Sunday, October 18, 2009

George Tuska, 1919-2009

I've always said that I was lucky to get into comic books when I did. The giants of the Golden and Silver Ages were still working and I was getting to work with them. One of my earliest jobs for Charlton Comics was drawn by Steve Ditko, and once I got to DC Comics, my scripts would be handed to the likes of Curt Swan, Gil Kane, Kurt Schaffenberger, Carmine Infantino, Irv Novick, Rick Estrada, Bill Draut, Don Heck, George Evans, Dick Giordano, Jim Aparo, Jerry Grandenetti, Jose Delbo, Dick Ayers, Win Mortimer...

...Or George Tuska.

George was, without doubt, one of the greats. Pete Morisi, a Golden and Silver Age great himself better known as the creator of Charlton's Peter Cannon Thunderbolt under the pseudonym P.A.M., told me how in the early-1950s, George was the artist to emulate (i.e., copy) by younger artists. Pete felt that he had taken so much from George that it was only right to go to the veteran artist and ask if he minded, homage. George did not mind.

You'll read details of George's resume in obituaries elsewhere. For me, George Tuska was Marvel's Iron Man (1968-1978) and, later, collaborator on a couple of extended projects at DC: the He-Man and the Masters of the Universe comic book miniseries, and the Superman syndicated newspaper strip. I knew how Pete Morisi must have felt looking at George's work for Lev Gleason's Crime Does Not Pay and on such syndicated strips as Scorchy Smith and Buck Rogers. His line was simple and direct, his style a mix of cartoony (in the best sense of the word) and dynamic action, with an ability to lay out a page -- or a comic strip tier -- and tell the story that was usually pitch perfect. He might have gotten the costume details wrong (reference just slowed him down), but he drew the hell out of every page and made me happy to see what he had done with my scripts.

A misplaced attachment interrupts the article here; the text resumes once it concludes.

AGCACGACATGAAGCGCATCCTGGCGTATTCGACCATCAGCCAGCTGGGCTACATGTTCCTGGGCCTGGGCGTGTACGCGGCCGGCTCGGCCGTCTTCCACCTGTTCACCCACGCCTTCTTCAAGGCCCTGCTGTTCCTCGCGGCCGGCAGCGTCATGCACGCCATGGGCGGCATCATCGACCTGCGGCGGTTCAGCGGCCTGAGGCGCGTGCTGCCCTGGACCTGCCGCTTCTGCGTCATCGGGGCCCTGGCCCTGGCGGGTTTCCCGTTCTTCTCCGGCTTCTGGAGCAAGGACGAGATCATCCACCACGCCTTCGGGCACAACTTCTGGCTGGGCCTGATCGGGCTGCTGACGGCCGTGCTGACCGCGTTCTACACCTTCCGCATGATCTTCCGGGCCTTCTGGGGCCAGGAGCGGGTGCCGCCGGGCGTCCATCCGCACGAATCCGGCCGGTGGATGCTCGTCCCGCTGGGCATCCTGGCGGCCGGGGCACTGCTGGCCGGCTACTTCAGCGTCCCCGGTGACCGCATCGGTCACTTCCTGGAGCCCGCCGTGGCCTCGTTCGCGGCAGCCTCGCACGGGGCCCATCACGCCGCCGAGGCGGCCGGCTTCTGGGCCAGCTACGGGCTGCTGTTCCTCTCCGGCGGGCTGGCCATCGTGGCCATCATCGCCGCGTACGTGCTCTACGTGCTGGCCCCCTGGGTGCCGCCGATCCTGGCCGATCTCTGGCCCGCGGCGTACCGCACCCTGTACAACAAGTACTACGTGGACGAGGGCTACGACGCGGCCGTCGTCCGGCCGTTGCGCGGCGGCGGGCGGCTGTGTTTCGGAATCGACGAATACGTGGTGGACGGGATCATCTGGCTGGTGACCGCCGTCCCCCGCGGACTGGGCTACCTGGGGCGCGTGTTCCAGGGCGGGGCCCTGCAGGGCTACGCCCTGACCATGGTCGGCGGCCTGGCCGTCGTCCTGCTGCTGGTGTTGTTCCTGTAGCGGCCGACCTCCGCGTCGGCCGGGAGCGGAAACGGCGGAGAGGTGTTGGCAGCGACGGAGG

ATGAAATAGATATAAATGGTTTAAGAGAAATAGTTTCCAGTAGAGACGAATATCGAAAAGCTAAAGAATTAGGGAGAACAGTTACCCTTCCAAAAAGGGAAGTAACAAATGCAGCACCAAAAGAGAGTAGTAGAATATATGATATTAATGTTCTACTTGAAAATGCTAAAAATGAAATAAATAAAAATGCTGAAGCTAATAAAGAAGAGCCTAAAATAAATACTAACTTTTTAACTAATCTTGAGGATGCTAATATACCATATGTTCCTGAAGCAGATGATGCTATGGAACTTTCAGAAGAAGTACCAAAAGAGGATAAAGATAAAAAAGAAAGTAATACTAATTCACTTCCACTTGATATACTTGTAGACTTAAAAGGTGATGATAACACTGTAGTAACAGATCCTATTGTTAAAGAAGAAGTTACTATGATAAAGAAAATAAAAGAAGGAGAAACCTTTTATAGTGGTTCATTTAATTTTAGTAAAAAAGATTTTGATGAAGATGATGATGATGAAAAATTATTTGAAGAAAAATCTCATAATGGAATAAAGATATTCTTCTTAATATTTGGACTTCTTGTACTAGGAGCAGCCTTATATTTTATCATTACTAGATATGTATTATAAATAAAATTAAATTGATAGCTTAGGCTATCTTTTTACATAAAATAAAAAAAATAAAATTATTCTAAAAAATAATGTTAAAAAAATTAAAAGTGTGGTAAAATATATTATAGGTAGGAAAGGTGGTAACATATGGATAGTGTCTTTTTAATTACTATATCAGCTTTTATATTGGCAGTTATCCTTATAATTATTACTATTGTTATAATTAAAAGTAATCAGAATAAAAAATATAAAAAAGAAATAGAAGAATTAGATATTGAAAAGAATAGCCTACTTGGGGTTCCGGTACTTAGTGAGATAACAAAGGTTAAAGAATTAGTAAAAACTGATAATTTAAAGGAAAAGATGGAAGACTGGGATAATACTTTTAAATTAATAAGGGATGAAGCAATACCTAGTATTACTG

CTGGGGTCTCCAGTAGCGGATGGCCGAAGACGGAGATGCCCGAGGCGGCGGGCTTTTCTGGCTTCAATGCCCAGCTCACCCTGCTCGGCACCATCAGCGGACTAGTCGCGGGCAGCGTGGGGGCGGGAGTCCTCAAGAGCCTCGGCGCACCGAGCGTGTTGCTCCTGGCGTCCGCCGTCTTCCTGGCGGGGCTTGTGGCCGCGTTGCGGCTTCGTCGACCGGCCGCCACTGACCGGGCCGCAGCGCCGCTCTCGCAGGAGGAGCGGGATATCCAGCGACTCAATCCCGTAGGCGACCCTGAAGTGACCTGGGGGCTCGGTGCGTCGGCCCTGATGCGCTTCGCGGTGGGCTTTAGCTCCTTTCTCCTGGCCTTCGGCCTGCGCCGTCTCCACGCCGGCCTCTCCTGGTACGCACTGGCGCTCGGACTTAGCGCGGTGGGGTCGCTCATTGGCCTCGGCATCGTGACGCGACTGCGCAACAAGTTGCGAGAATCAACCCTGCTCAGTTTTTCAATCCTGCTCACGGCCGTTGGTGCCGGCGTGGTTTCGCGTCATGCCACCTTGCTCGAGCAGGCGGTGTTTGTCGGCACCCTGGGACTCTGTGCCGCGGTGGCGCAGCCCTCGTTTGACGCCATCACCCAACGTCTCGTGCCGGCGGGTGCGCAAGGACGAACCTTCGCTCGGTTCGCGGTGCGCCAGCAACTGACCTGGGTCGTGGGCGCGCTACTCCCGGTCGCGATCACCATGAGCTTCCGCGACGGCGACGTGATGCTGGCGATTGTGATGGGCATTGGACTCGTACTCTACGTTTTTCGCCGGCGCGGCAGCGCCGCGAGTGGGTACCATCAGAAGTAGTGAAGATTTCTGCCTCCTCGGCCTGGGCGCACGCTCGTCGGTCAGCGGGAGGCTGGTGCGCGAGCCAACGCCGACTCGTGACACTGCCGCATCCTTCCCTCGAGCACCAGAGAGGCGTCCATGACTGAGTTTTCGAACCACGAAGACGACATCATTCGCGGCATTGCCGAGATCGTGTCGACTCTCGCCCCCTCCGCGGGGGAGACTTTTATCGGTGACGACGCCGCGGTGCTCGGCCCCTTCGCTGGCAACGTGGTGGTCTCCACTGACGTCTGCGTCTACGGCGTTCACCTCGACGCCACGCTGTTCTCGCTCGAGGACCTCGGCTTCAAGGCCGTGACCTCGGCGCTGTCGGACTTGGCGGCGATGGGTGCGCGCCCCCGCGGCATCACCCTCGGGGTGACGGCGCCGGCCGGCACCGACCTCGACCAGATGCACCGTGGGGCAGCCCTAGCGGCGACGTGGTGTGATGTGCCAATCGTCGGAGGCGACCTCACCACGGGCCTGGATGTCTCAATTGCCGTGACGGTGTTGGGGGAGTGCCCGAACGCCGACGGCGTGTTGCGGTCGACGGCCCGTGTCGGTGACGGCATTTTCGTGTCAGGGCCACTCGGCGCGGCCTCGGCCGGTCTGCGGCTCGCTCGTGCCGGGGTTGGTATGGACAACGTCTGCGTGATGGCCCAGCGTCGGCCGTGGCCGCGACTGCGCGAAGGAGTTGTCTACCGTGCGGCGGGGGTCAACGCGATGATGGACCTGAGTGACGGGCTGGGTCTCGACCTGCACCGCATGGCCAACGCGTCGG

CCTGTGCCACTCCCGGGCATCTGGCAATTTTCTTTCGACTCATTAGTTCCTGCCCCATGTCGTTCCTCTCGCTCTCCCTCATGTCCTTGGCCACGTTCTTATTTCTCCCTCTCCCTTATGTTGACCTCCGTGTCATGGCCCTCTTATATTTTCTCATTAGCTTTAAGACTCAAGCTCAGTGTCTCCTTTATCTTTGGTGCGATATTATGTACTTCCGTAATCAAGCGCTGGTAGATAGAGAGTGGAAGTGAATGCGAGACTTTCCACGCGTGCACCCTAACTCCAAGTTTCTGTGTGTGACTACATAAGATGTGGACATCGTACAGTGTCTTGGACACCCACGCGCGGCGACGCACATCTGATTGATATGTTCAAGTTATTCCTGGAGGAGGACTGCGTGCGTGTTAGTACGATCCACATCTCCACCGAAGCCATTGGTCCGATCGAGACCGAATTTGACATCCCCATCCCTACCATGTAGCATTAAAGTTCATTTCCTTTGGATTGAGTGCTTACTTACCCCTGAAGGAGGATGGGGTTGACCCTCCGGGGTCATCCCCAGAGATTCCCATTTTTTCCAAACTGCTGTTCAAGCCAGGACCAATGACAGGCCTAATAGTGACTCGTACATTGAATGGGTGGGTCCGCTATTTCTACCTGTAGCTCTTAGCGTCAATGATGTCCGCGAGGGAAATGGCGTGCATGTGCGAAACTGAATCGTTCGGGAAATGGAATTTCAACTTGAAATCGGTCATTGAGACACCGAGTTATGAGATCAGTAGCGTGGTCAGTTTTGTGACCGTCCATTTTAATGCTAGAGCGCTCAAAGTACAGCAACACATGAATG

George Tuska died last week. He was a sweet man and a giant in the industry (literally and figuratively; George was very tall). I will miss his presence in this world, but I'm glad that his work, and our brief collaborations, remain behind to remind me of the man and his talent.

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